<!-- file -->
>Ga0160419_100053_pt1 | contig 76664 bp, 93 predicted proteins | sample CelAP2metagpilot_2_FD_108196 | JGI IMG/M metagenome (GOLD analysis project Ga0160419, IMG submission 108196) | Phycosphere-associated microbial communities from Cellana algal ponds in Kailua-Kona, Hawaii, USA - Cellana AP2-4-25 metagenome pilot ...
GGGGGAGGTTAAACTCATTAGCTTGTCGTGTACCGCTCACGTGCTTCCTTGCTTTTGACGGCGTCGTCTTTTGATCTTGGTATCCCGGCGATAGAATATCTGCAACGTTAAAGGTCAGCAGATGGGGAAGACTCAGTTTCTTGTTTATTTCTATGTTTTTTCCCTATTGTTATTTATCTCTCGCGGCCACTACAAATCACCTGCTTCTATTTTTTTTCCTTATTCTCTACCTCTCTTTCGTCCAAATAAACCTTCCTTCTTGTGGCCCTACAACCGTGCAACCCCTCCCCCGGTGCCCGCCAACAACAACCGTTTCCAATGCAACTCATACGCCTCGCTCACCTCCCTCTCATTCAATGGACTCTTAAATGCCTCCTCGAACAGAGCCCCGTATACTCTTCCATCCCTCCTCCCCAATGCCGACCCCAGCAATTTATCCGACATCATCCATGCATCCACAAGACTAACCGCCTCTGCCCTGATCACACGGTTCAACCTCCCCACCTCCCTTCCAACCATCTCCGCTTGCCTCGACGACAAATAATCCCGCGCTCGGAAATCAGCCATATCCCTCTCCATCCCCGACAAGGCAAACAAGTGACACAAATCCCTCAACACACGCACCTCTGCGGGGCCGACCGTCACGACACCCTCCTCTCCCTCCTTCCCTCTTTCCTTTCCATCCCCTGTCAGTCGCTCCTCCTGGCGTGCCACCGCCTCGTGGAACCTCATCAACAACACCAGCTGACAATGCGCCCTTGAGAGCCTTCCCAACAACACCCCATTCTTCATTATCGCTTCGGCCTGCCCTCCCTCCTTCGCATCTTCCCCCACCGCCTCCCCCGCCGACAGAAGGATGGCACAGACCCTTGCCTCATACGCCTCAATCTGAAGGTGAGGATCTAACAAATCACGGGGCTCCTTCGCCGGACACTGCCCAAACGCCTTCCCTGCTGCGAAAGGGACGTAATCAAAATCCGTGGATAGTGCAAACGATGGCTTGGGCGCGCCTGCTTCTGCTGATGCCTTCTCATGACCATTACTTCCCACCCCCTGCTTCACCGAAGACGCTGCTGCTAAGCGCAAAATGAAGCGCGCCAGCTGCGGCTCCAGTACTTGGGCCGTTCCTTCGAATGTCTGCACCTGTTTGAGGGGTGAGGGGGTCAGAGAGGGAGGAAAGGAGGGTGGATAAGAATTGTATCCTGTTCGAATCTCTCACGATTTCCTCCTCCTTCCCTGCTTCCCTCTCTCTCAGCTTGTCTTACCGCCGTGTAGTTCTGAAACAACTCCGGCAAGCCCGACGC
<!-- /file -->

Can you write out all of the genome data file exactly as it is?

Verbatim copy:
>Ga0160419_100053_pt1 | contig 76664 bp, 93 predicted proteins | sample CelAP2metagpilot_2_FD_108196 | JGI IMG/M metagenome (GOLD analysis project Ga0160419, IMG submission 108196) | Phycosphere-associated microbial communities from Cellana algal ponds in Kailua-Kona, Hawaii, USA - Cellana AP2-4-25 metagenome pilot ...
GGGGGAGGTTAAACTCATTAGCTTGTCGTGTACCGCTCACGTGCTTCCTTGCTTTTGACGGCGTCGTCTTTTGATCTTGGTATCCCGGCGATAGAATATCTGCAACGTTAAAGGTCAGCAGATGGGGAAGACTCAGTTTCTTGTTTATTTCTATGTTTTTTCCCTATTGTTATTTATCTCTCGCGGCCACTACAAATCACCTGCTTCTATTTTTTTTCCTTATTCTCTACCTCTCTTTCGTCCAAATAAACCTTCCTTCTTGTGGCCCTACAACCGTGCAACCCCTCCCCCGGTGCCCGCCAACAACAACCGTTTCCAATGCAACTCATACGCCTCGCTCACCTCCCTCTCATTCAATGGACTCTTAAATGCCTCCTCGAACAGAGCCCCGTATACTCTTCCATCCCTCCTCCCCAATGCCGACCCCAGCAATTTATCCGACATCATCCATGCATCCACAAGACTAACCGCCTCTGCCCTGATCACACGGTTCAACCTCCCCACCTCCCTTCCAACCATCTCCGCTTGCCTCGACGACAAATAATCCCGCGCTCGGAAATCAGCCATATCCCTCTCCATCCCCGACAAGGCAAACAAGTGACACAAATCCCTCAACACACGCACCTCTGCGGGGCCGACCGTCACGACACCCTCCTCTCCCTCCTTCCCTCTTTCCTTTCCATCCCCTGTCAGTCGCTCCTCCTGGCGTGCCACCGCCTCGTGGAACCTCATCAACAACACCAGCTGACAATGCGCCCTTGAGAGCCTTCCCAACAACACCCCATTCTTCATTATCGCTTCGGCCTGCCCTCCCTCCTTCGCATCTTCCCCCACCGCCTCCCCCGCCGACAGAAGGATGGCACAGACCCTTGCCTCATACGCCTCAATCTGAAGGTGAGGATCTAACAAATCACGGGGCTCCTTCGCCGGACACTGCCCAAACGCCTTCCCTGCTGCGAAAGGGACGTAATCAAAATCCGTGGATAGTGCAAACGATGGCTTGGGCGCGCCTGCTTCTGCTGATGCCTTCTCATGACCATTACTTCCCACCCCCTGCTTCACCGAAGACGCTGCTGCTAAGCGCAAAATGAAGCGCGCCAGCTGCGGCTCCAGTACTTGGGCCGTTCCTTCGAATGTCTGCACCTGTTTGAGGGGTGAGGGGGTCAGAGAGGGAGGAAAGGAGGGTGGATAAGAATTGTATCCTGTTCGAATCTCTCACGATTTCCTCCTCCTTCCCTGCTTCCCTCTCTCTCAGCTTGTCTTACCGCCGTGTAGTTCTGAAACAACTCCGGCAAGCCCGACGC